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Old 05-03-2018, 05:58 AM   #15 (permalink)
 
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Thanks for all the replies, it is very much appreciated.
This is a pretty large lathe, so the table top solutions don't really apply. I am definitlely not going to rebuild legs and such, that is just too much.

I think the 4x4 solution seems to be the workable scenario at this point.
I plan to bevel the front/rear corners (just for appearance, maybe a bit of clearance) and sit the adjustable feet into recesses. I like the "rubber under" idea too, and will look for some of appropriate thickness.

The stretcher I had in mind would be fit into a notch on either end to elevate the stretcher up from the floor... easy cleanup etc.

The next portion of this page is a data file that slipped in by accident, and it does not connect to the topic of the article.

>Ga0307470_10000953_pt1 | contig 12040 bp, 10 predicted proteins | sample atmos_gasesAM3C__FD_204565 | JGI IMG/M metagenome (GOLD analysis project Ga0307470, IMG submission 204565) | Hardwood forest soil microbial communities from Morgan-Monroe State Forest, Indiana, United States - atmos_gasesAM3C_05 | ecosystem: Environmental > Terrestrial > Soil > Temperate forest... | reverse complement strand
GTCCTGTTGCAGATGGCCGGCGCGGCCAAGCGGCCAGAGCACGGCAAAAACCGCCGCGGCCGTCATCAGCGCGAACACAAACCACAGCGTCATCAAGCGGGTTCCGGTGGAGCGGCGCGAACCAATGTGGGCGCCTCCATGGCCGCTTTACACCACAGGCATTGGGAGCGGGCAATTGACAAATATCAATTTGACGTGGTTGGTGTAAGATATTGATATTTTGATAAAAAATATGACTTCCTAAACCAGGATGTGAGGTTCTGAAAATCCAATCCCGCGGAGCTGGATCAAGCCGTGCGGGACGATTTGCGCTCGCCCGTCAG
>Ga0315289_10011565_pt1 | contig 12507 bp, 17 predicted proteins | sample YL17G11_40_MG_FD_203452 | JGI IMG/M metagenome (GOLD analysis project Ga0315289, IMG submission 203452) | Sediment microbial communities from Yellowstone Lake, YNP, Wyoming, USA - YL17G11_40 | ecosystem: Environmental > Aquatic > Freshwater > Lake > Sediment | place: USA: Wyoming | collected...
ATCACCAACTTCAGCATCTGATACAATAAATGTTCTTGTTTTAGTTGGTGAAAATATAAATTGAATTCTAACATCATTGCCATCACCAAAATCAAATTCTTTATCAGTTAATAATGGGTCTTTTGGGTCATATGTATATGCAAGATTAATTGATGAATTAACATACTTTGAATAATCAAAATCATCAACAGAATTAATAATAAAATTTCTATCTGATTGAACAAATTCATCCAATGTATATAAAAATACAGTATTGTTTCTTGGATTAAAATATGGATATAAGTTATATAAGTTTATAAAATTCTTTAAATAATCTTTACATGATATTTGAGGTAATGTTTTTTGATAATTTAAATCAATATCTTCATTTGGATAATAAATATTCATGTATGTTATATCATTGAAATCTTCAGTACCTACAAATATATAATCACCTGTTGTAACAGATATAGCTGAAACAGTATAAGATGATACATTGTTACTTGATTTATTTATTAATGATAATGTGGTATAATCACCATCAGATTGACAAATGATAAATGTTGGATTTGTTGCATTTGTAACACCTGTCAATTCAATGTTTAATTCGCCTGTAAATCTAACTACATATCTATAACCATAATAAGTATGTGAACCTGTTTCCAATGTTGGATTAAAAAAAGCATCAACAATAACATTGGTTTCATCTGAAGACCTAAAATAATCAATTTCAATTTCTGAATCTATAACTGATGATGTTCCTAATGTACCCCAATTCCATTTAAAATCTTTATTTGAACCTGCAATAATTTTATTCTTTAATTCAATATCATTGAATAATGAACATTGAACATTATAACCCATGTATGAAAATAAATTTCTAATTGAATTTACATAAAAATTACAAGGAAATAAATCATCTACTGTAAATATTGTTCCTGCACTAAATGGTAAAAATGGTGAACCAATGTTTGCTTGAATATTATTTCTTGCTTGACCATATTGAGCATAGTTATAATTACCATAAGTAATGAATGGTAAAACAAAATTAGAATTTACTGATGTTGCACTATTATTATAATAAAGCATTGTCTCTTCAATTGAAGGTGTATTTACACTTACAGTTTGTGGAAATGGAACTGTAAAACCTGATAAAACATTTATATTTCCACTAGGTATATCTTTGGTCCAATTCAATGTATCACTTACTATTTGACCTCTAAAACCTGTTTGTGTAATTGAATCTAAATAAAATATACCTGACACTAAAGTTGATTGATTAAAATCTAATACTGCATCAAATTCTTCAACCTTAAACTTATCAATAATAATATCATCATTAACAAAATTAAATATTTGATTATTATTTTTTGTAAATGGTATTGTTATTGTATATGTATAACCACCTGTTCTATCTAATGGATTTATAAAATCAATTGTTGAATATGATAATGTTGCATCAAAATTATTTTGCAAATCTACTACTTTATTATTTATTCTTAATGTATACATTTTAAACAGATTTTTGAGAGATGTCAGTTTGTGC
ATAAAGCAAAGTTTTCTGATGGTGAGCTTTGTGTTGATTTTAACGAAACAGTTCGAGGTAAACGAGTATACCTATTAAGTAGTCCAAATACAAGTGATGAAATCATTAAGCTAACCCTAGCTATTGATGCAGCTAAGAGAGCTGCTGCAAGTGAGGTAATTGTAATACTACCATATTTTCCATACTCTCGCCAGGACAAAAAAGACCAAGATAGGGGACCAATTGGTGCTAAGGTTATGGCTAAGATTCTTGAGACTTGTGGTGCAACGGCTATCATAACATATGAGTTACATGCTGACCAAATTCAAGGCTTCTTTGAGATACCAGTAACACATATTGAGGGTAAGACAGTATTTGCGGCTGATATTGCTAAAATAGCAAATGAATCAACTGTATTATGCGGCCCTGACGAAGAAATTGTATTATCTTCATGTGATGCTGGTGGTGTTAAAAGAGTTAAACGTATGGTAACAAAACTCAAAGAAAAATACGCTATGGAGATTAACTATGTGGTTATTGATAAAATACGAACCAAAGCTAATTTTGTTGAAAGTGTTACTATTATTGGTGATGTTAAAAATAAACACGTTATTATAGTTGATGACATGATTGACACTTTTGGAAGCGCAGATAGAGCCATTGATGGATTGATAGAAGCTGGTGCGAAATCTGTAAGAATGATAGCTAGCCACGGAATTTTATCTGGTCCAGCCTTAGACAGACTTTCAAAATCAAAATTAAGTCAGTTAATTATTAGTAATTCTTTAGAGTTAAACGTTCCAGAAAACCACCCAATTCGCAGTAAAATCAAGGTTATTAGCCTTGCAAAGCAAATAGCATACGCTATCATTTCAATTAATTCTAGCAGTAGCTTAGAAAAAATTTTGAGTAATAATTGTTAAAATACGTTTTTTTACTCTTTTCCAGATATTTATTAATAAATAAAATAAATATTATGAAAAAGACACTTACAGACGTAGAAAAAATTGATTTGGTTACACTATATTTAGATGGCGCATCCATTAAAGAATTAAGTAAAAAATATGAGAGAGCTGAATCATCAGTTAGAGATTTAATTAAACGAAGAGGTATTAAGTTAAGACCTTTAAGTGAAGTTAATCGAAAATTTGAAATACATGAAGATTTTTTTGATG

I like the idea of keeping the floor under the lathe clear, versus using a platform box to elevate it. I fear I would bump my toes regularly, which would just ... well... I would not like that.

Funny thing is that I am attracted to smaller turnings, and this lathe is a full size lathe. I have the option to turn larger bowls and such, and long table legs. So far the ornamental birdhouses and numerous pens is all that I have turned. Maybe I should consider a smaller lathe... but not now.

Again, thanks for the input. It did help tremendously!
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Old 05-03-2018, 06:27 AM   #16 (permalink)
 
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Quote:
Originally Posted by JimB View Post
you need to be aware of the vibration and that the lathe will try to 'walk' so you need something more than just 4x4 under the legs because it may try to 'walk' off them.